Let us return to Lindbeck’s analysis of religious narrative as similar to Wittgenstein’s language games. The point about these language games is that none of them is fundamental. Every language game has its own integrity, and none of them is accountable to any others. Thus, in this context, it would make sense to say that a religious language game is different from a historical language game, and so one ought not to expect the religious language game to conform its statements to the grammar of a historical language game. Consequently the language game of biblical religion has its own integrity and can be “played” without regard to its competitors or critics. Inside of the language game, we can claim the truths of the narrative without apology.

The problem is that there is no independent standard of truth. Frei may think that the efforts by evangelicals to nail down the exact meaning of propositions and to harmonize apparent discrepancies are artificial, but not to do so leaves us guessing as to which version of the story is the correct one. Frei’s response is to be content with a “generous orthodoxy,” but this is another meaningless term, which has been rapidly assimilated by numerous theologians. “Orthodoxy,” as we observed at the outset, refers to a basic adherence to the true doctrines of Christianity. We may not agree on exactly which doctrines belong to essential Christianity, but, whatever those beliefs may be, you either are orthodox or you are not. The very word makes it impossible for there to be gradations in orthodoxy. If the set of belief becomes flexible, “orthodoxy” is simply not an appropriate term.

Thus it turns out that, just as with neo-orthodoxy, since post liberalism has no controlling authority, and since it does not accept the biblical texts as necessarily flawless, and since the biblical language game is not accountable to other conceptual reference points, the question of what exactly constitutes the story is left open. How precisely we construe the meaning of the narrative is left to the interpreter, and thus, despite all good intentions to the contrary, we find ourselves all of a sudden side by side with postmodernism after all. George Lindbeck, though denying the charge of relativity, let alone irrationality, asserts:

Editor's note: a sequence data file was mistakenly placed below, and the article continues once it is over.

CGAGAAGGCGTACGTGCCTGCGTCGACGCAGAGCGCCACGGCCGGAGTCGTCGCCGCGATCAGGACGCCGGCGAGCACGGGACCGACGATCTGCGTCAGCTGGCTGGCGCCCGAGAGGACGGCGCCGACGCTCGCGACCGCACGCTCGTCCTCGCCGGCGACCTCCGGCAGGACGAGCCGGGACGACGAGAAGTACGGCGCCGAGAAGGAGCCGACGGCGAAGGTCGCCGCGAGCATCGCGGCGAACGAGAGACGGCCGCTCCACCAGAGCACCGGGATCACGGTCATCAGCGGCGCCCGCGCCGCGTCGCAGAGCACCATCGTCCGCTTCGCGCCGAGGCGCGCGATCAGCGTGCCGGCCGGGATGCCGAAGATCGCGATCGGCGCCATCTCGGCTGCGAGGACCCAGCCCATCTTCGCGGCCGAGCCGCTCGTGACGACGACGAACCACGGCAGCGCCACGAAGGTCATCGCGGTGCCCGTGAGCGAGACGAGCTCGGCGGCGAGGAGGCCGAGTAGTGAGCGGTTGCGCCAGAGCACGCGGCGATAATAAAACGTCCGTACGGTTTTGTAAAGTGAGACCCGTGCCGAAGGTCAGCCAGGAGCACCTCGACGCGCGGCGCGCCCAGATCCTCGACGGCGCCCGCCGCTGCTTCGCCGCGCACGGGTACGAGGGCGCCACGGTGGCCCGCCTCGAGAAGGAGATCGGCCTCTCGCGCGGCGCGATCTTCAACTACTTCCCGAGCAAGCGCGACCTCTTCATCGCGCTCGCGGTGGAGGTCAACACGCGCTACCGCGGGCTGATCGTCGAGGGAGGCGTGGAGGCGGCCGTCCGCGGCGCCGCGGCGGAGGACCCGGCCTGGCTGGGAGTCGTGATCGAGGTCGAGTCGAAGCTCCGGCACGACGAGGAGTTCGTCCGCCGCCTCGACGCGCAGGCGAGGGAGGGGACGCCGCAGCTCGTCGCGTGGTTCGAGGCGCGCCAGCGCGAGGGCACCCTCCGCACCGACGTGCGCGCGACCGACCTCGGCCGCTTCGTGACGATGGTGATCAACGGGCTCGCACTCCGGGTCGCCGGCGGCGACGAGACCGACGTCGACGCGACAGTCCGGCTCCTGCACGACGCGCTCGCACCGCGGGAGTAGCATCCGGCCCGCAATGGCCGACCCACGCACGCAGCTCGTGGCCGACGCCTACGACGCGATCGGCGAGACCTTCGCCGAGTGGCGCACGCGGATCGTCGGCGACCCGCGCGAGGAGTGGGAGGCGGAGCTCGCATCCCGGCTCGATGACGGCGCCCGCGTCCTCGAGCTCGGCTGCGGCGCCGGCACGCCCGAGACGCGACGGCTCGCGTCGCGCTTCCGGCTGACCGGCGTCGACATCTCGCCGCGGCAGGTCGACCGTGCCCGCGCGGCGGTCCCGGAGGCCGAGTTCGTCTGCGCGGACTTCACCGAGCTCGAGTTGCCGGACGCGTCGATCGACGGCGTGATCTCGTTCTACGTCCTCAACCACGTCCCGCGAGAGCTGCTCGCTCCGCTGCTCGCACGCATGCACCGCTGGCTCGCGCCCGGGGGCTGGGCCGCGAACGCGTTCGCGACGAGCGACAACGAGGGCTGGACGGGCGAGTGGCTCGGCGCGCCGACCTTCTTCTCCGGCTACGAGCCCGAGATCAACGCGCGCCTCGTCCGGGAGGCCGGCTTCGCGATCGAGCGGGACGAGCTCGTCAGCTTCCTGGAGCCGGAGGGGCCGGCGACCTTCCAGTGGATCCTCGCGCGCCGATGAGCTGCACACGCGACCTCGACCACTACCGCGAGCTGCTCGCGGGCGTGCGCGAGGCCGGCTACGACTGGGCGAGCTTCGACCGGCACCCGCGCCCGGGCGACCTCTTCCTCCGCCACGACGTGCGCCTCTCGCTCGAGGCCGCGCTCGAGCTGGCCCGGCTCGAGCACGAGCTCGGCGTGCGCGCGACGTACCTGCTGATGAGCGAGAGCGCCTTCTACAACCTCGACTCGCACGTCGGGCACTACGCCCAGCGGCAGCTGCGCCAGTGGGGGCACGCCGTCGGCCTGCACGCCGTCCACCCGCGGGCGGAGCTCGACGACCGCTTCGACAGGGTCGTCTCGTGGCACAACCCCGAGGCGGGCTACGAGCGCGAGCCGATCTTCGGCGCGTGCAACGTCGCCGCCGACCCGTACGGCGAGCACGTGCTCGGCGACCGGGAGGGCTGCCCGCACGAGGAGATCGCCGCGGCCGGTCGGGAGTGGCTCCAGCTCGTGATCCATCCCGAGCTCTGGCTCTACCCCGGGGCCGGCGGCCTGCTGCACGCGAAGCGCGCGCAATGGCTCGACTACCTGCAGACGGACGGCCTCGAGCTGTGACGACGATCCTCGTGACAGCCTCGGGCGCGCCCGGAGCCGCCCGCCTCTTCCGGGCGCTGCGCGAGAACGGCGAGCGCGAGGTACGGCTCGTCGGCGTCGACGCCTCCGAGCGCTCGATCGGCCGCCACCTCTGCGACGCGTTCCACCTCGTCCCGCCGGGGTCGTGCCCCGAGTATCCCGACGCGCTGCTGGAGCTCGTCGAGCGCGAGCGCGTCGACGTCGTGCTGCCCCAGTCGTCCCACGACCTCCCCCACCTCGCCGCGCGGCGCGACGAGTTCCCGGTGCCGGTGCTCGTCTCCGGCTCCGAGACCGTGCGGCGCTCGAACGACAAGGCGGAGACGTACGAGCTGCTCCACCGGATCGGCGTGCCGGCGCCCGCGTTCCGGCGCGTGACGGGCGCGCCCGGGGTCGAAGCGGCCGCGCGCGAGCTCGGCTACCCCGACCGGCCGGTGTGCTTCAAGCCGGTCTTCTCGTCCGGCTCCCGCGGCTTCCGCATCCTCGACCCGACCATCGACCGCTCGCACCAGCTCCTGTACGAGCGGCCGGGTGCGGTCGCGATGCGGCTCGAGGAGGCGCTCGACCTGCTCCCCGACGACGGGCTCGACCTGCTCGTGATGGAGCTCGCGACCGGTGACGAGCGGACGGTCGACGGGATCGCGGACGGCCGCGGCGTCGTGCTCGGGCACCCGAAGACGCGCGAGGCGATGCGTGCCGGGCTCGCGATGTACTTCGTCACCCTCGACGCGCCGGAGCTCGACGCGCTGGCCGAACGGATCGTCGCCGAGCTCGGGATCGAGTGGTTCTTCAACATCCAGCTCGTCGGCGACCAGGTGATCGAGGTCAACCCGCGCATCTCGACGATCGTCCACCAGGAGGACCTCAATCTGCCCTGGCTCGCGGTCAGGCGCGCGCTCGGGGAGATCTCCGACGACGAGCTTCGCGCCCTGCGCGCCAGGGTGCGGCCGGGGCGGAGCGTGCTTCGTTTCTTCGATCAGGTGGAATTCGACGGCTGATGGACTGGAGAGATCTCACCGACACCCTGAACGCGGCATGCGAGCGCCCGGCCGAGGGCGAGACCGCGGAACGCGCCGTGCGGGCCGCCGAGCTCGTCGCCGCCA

The sense of what is real or unreal is in large part socially constructed, and what seems credible or incredible to contemporary theologians is likely to be more the product of their milieu and intellectual conditioning than of their science, philosophy, or theological argumentation.

It is not that Lindbeck promotes this postmodern understanding of the theologian’s work; in fact, he might consider it to be undesirable, but since he presents it as undeniable reality, it becomes an unavoidable factor.

A fascinating negative example of this problem is illustrated in an article by Robert P. Jones and Melissa C. Stewart. They raise the point that it is all very well to call for a return to the Christian’s self-identity by being faithful within the Christian paradigm, but what if your understanding of the paradigm is faulty from the outset? Their case in point is dubious, but that fact only enhances their contention. Jones and Stewart argue that, when one applies postliberal strategy to the Christianity of the American South, one winds up bolstering the flawed theology of Southern Baptists and related movements, which these authors consider to be wrongheaded. So, they contend, post liberalism is helpful as a corrective to liberalism, but potentially harmful in other contexts. Regardless of what one may think of their example, it makes it clear that, without external standards of correctness, post liberalism’s appeal to simply live by the biblical narrative is naïve because it does not provide sufficient ways of identifying which interpretation of the narrative is the correct one.